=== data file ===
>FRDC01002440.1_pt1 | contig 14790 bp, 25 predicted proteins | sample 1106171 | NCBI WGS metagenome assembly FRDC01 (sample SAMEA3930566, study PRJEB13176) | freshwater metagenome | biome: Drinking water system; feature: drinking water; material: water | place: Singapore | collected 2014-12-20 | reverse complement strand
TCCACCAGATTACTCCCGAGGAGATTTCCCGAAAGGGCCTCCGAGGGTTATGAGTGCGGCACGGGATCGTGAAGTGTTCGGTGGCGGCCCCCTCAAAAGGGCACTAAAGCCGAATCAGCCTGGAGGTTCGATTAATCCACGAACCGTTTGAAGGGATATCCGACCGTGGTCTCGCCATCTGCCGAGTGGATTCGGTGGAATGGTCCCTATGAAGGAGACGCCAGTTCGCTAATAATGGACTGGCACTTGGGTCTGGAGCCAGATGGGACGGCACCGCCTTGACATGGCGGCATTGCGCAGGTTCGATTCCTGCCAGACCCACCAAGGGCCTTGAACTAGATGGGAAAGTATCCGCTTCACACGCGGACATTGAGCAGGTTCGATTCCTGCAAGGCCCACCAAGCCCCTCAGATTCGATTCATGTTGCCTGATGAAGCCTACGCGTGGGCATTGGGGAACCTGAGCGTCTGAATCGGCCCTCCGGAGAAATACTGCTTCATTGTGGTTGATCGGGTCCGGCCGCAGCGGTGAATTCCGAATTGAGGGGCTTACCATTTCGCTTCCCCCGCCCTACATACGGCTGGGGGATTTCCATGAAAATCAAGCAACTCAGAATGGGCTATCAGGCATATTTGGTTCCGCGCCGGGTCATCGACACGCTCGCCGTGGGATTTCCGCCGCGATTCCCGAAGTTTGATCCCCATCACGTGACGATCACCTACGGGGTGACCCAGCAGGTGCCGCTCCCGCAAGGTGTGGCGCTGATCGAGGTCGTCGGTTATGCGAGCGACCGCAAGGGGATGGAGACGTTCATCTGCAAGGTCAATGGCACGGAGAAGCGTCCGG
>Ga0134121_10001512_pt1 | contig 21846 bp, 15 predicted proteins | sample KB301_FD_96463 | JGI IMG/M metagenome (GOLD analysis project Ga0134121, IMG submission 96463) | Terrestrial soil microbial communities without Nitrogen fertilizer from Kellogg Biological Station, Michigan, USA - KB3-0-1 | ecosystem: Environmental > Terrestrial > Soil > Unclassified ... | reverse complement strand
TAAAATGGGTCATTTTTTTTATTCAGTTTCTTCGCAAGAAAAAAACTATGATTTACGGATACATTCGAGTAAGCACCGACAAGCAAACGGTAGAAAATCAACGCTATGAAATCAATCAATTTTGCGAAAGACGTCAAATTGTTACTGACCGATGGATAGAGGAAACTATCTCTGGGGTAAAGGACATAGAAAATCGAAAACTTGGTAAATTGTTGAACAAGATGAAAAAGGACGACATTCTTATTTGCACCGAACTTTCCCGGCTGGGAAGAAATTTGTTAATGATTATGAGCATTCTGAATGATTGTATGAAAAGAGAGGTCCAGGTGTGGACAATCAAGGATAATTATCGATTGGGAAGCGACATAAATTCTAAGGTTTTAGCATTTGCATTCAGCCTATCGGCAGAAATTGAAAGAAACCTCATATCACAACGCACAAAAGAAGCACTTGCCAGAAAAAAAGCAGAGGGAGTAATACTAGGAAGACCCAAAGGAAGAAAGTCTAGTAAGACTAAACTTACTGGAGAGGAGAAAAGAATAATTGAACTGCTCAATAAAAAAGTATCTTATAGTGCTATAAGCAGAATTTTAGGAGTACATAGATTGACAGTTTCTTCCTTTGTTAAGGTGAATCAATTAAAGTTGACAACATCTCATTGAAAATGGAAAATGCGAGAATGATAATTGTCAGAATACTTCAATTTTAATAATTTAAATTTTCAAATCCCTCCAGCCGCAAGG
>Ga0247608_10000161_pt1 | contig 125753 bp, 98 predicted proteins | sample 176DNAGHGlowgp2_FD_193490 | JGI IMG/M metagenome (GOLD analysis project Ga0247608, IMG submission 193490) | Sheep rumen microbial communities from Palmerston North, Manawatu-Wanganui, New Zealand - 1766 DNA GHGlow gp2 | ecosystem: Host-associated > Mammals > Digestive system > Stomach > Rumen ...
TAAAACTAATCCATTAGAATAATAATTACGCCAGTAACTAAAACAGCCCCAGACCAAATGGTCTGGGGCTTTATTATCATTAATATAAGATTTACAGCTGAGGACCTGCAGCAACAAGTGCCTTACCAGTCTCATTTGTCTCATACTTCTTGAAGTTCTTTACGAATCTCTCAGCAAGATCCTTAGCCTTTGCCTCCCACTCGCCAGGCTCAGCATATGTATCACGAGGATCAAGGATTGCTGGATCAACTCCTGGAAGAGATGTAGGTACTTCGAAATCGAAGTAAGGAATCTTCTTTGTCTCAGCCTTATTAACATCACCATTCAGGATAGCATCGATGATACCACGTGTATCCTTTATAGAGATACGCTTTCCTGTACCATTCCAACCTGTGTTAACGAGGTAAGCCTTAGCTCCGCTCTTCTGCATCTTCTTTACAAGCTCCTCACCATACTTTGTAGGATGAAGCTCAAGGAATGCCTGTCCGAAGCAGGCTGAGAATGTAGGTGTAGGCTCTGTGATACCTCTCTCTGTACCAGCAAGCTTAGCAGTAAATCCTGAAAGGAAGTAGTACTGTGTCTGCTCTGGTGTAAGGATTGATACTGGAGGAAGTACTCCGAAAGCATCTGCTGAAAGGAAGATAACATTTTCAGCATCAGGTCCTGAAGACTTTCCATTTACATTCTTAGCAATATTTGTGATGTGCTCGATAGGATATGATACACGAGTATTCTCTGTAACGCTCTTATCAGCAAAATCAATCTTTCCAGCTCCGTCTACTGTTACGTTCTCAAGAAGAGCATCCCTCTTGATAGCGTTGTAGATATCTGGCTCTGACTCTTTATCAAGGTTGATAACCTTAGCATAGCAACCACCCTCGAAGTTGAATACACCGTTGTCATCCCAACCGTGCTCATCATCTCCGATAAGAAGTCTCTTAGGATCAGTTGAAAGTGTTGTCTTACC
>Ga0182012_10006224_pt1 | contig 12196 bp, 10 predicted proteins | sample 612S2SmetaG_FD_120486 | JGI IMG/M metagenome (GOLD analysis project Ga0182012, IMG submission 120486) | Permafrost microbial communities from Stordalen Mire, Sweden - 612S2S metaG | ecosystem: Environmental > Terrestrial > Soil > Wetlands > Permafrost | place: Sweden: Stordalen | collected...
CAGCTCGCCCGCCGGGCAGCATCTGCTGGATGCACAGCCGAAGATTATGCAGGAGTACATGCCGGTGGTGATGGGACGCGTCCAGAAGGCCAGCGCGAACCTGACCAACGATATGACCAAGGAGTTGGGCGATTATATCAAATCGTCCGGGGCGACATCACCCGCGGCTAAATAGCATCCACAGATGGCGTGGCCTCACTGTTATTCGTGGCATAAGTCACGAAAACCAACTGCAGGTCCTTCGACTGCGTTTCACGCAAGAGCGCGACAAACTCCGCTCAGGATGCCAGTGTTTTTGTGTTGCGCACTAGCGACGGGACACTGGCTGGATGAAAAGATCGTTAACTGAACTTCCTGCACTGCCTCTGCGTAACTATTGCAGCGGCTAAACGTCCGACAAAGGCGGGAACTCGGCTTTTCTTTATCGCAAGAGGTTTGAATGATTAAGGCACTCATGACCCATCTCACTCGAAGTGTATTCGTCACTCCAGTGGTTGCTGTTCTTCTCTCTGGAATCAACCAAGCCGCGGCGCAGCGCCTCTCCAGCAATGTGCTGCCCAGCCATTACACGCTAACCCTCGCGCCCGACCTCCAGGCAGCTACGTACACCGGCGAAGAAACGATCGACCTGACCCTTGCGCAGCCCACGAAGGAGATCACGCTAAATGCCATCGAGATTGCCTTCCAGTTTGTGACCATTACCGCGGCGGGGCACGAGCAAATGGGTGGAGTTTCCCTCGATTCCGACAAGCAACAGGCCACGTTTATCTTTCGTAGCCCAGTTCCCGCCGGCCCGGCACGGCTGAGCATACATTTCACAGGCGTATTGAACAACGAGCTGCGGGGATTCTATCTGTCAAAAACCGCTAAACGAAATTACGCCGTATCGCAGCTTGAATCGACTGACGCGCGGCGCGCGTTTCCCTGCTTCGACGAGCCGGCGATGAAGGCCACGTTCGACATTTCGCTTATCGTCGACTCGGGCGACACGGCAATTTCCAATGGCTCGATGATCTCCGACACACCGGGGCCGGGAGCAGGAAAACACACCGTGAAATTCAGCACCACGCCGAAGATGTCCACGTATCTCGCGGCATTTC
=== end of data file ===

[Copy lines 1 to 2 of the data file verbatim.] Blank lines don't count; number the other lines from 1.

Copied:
>FRDC01002440.1_pt1 | contig 14790 bp, 25 predicted proteins | sample 1106171 | NCBI WGS metagenome assembly FRDC01 (sample SAMEA3930566, study PRJEB13176) | freshwater metagenome | biome: Drinking water system; feature: drinking water; material: water | place: Singapore | collected 2014-12-20 | reverse complement strand
TCCACCAGATTACTCCCGAGGAGATTTCCCGAAAGGGCCTCCGAGGGTTATGAGTGCGGCACGGGATCGTGAAGTGTTCGGTGGCGGCCCCCTCAAAAGGGCACTAAAGCCGAATCAGCCTGGAGGTTCGATTAATCCACGAACCGTTTGAAGGGATATCCGACCGTGGTCTCGCCATCTGCCGAGTGGATTCGGTGGAATGGTCCCTATGAAGGAGACGCCAGTTCGCTAATAATGGACTGGCACTTGGGTCTGGAGCCAGATGGGACGGCACCGCCTTGACATGGCGGCATTGCGCAGGTTCGATTCCTGCCAGACCCACCAAGGGCCTTGAACTAGATGGGAAAGTATCCGCTTCACACGCGGACATTGAGCAGGTTCGATTCCTGCAAGGCCCACCAAGCCCCTCAGATTCGATTCATGTTGCCTGATGAAGCCTACGCGTGGGCATTGGGGAACCTGAGCGTCTGAATCGGCCCTCCGGAGAAATACTGCTTCATTGTGGTTGATCGGGTCCGGCCGCAGCGGTGAATTCCGAATTGAGGGGCTTACCATTTCGCTTCCCCCGCCCTACATACGGCTGGGGGATTTCCATGAAAATCAAGCAACTCAGAATGGGCTATCAGGCATATTTGGTTCCGCGCCGGGTCATCGACACGCTCGCCGTGGGATTTCCGCCGCGATTCCCGAAGTTTGATCCCCATCACGTGACGATCACCTACGGGGTGACCCAGCAGGTGCCGCTCCCGCAAGGTGTGGCGCTGATCGAGGTCGTCGGTTATGCGAGCGACCGCAAGGGGATGGAGACGTTCATCTGCAAGGTCAATGGCACGGAGAAGCGTCCGG